A countably infinite set is a set with the cardinality of aleph-null, or the cardinality of the set of all natural numbers N. In set theory, given a and b that are cardinalities representing some sets A and B, respectively, an order relation a ≤ b exists iff there exists an injection f: A → B. Hence a and b are eqivalent iff there exists injections going both ways. A result from set theory states that such is the case if and only if there exists a bijection between the two sets. Textbooks may simply cut to the chase and state the existance of a bijection as the definition of equivalence in size of two sets. I will show two proofs, one showing the existance of an injection for each direction A → B, B → A, and in another proof, a bijection between the two sets. But first, a useful result is the existance of a bijection between N and N × N.

#### Lemma

A bijection exists from N × N to N.

#### Lemmaproof

A bijection from N × N to N is f(u, v) = u + (u + v + 1)(u + v) / 2. This mapping can be represented in a grid:
```          U
0  1  2  3  ...
-----------------
0 |  0  2  5  9  ...
V 1 |  1  4  8  ...
2 |  3  7
3 |  6  :
4 |  :  :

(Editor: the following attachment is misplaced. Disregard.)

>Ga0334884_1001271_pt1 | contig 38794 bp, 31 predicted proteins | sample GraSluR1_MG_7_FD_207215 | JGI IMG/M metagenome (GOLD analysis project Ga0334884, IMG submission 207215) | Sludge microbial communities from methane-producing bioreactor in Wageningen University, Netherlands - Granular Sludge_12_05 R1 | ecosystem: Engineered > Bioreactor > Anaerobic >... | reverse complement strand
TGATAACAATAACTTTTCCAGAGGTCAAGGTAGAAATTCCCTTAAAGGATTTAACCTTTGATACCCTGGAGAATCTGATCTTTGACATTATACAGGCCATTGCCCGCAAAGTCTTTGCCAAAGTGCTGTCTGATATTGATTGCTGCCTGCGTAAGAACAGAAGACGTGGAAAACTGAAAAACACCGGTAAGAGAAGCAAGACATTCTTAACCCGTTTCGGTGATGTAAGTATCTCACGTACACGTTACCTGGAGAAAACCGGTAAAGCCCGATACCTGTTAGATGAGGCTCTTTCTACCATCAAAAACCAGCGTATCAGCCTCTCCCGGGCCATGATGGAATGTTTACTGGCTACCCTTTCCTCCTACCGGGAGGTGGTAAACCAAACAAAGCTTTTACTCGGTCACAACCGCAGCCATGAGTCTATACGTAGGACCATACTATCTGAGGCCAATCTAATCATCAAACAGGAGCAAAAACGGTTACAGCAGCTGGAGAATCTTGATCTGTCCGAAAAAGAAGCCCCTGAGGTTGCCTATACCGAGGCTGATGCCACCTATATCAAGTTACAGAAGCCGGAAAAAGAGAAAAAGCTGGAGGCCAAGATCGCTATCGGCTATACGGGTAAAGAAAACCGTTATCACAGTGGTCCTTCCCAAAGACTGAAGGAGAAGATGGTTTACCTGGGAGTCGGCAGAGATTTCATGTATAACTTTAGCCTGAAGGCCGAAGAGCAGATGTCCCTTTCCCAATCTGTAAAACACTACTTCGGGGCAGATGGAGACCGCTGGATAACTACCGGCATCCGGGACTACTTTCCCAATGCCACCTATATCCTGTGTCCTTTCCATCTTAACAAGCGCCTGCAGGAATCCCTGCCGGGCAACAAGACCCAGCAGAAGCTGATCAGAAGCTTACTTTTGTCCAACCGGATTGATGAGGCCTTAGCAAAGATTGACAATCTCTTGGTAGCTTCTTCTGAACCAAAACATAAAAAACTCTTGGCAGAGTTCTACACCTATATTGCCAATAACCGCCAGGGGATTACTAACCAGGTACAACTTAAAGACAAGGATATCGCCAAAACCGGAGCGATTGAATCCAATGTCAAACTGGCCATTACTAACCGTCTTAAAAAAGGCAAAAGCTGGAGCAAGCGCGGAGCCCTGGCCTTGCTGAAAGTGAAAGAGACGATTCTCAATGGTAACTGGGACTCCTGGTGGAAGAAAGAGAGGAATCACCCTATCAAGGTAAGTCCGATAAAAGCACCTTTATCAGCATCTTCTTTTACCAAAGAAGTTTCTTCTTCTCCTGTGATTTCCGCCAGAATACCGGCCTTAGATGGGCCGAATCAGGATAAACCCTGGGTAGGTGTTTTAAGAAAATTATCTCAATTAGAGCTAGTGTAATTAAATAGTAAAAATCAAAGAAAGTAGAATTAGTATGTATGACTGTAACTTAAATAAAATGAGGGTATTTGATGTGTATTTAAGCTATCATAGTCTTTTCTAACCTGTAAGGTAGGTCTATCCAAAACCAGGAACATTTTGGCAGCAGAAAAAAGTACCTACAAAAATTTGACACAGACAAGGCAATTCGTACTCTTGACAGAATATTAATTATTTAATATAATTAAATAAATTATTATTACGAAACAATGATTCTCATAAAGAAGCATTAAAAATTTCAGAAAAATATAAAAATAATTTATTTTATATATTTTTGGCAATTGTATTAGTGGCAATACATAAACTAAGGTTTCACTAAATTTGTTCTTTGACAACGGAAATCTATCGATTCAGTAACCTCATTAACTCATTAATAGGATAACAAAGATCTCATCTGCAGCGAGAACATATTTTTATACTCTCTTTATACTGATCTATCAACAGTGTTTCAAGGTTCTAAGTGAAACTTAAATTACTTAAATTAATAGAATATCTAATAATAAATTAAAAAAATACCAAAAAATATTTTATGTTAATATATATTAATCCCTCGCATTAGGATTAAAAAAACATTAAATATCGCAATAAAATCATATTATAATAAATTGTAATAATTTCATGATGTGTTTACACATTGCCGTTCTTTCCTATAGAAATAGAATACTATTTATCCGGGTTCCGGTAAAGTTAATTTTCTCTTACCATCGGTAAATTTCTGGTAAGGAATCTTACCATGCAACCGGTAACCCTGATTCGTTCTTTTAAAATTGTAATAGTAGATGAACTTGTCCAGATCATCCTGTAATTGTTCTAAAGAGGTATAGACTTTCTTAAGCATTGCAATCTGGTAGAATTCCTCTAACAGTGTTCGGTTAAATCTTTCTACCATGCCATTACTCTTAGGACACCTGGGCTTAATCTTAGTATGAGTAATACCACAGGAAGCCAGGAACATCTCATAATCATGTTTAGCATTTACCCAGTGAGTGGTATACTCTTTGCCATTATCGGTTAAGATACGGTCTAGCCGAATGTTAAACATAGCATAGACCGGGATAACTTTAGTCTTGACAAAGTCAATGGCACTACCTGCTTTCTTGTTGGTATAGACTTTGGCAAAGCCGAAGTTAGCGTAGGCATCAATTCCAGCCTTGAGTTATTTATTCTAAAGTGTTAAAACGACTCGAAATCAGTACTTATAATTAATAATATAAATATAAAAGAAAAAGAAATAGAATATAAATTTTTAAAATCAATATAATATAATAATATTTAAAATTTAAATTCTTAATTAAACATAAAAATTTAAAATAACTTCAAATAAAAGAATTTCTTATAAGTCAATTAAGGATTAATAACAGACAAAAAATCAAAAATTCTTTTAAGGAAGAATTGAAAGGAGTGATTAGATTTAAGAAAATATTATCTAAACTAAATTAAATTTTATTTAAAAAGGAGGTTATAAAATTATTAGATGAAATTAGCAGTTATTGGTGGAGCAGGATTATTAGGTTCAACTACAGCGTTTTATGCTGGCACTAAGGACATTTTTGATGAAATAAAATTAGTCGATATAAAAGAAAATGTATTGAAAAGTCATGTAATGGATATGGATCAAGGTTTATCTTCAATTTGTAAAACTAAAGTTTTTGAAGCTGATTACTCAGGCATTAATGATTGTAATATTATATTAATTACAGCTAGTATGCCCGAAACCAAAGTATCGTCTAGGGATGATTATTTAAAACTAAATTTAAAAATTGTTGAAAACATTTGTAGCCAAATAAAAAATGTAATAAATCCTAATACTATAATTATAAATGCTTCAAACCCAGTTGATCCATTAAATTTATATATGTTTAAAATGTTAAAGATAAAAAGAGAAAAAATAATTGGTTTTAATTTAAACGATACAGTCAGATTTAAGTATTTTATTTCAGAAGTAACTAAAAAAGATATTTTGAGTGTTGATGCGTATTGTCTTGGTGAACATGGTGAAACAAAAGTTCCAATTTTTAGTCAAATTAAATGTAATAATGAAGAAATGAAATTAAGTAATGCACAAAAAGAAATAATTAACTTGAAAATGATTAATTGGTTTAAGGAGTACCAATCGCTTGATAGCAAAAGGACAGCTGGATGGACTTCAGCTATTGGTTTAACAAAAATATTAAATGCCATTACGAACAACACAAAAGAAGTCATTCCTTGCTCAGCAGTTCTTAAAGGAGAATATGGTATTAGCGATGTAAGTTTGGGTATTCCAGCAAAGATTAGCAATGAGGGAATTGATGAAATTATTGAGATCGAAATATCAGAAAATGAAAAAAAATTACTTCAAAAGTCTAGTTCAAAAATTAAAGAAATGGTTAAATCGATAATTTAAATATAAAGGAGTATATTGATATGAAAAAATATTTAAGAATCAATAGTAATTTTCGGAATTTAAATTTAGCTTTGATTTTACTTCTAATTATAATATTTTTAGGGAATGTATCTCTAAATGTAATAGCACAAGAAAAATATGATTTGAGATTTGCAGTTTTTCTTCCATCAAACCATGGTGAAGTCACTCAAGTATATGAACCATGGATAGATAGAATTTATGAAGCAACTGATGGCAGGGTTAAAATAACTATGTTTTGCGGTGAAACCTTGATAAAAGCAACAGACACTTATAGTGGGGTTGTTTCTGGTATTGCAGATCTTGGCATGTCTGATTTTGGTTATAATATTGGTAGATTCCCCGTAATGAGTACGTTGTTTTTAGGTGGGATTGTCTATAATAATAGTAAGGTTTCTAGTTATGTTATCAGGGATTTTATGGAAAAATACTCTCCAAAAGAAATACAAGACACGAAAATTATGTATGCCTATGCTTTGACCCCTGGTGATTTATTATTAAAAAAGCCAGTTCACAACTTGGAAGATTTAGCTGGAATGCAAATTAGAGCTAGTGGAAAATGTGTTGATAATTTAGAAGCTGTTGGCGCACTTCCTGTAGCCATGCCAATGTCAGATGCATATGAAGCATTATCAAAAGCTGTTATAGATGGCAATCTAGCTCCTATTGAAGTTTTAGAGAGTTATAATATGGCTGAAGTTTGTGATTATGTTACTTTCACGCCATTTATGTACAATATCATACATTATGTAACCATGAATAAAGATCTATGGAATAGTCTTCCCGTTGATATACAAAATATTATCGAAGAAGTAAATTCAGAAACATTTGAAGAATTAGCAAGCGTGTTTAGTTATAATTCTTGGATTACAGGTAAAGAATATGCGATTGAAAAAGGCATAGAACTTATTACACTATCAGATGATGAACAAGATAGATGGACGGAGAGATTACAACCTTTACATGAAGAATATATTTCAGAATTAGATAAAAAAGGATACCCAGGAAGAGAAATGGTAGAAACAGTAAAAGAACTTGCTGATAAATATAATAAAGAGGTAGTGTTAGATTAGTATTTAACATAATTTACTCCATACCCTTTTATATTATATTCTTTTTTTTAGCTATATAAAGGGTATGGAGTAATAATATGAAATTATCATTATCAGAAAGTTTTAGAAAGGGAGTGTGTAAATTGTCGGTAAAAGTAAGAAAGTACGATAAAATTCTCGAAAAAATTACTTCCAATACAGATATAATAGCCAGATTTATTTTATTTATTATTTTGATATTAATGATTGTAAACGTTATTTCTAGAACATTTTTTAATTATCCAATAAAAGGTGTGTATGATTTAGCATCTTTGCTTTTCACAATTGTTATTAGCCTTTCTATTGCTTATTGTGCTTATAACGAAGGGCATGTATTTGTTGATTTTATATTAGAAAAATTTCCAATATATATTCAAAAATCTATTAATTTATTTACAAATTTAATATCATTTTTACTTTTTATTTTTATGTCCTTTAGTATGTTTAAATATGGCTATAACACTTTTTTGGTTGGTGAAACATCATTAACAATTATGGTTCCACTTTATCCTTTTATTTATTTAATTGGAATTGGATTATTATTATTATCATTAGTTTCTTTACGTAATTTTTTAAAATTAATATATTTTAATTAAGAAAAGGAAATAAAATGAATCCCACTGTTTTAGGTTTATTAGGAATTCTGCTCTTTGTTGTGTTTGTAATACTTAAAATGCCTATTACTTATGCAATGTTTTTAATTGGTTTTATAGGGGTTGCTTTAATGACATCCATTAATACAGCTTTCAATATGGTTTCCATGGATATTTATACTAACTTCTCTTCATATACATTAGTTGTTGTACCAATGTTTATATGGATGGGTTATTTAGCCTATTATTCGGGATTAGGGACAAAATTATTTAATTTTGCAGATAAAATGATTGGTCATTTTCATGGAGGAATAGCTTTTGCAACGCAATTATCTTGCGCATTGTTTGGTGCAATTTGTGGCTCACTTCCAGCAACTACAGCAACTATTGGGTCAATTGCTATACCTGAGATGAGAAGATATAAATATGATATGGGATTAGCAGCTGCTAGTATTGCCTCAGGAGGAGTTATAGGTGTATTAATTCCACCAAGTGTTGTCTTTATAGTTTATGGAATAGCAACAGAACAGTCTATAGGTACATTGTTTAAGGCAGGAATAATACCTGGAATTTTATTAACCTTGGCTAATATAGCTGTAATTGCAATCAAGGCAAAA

5 |  :```
Every entry is assigned a unique index. The indexing goes diagonally upwards repeatedly starting from the 0-th column. f has the properties
1. f(u + 1, v - 1) = 1 + f(u, v) for v > 0, and
2. f(0, u + 1) = 1 + f(u, v) for v = 0.
Therefore every (u, v) has a succsessor (u', v') such that f(u', v') = 1 + f(u, v). This implies surjectivity. f defined on the domain Sn = { (u, v) ∈ N × N : n = u + v} is injective because of (a). Also from (a) we get f(0, u + v) ≤ f(u, v) ≤ f(u + v, 0). This fact and (b) implies an element from Sn and an element from Sm (n != m) have different values of f. The disjoint union of all Sn's is N × N, hence f injective also.

#### Proof 1: an injection exists for each direction

The identity is an injection NQ. Define a function h: QN. For every q ∈ Q, choose a representation in the form a / b where a is an integer, and b is a positive integer. Then define h(q) = 2 * f(a, b) for q nonnegative, and h(q) = 1 + 2 * f(-a, b) for q negative. Different rationals do not have the same representation in a / b form. Therefore h is injective.

#### Proof 2: a bijection exists

Define a sequence {an} of rationals as such: for even terms, an = a / (b + 1) where a and b are from (a, b) = f-1(n/2). For odd terms, an = -an+1. A rational has the form a / b where a is an integer and b is a positive integer, hence it appears in the sequence. Now define h(k) = ank, a subsequence that eliminates all duplicate rationals. The set of all h(k)'s is the set of all rationals, and no h(k)'s are the same. Hence h is a bijection from N to Q.